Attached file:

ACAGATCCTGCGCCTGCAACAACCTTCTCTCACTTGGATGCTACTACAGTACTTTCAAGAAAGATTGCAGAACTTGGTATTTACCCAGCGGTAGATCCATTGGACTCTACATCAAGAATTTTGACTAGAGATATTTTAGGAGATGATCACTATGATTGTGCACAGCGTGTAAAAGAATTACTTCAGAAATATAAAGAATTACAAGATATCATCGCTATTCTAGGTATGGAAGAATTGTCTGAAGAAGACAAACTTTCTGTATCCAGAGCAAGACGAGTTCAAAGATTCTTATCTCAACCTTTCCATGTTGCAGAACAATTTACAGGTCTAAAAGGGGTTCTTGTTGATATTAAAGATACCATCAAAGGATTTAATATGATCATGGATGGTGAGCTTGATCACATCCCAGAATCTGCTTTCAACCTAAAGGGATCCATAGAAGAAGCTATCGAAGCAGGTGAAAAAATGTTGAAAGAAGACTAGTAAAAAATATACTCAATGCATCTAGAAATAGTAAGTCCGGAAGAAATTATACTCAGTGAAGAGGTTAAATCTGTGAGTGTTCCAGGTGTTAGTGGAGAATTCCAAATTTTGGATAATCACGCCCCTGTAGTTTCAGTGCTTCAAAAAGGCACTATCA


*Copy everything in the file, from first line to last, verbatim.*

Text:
ACAGATCCTGCGCCTGCAACAACCTTCTCTCACTTGGATGCTACTACAGTACTTTCAAGAAAGATTGCAGAACTTGGTATTTACCCAGCGGTAGATCCATTGGACTCTACATCAAGAATTTTGACTAGAGATATTTTAGGAGATGATCACTATGATTGTGCACAGCGTGTAAAAGAATTACTTCAGAAATATAAAGAATTACAAGATATCATCGCTATTCTAGGTATGGAAGAATTGTCTGAAGAAGACAAACTTTCTGTATCCAGAGCAAGACGAGTTCAAAGATTCTTATCTCAACCTTTCCATGTTGCAGAACAATTTACAGGTCTAAAAGGGGTTCTTGTTGATATTAAAGATACCATCAAAGGATTTAATATGATCATGGATGGTGAGCTTGATCACATCCCAGAATCTGCTTTCAACCTAAAGGGATCCATAGAAGAAGCTATCGAAGCAGGTGAAAAAATGTTGAAAGAAGACTAGTAAAAAATATACTCAATGCATCTAGAAATAGTAAGTCCGGAAGAAATTATACTCAGTGAAGAGGTTAAATCTGTGAGTGTTCCAGGTGTTAGTGGAGAATTCCAAATTTTGGATAATCACGCCCCTGTAGTTTCAGTGCTTCAAAAAGGCACTATCA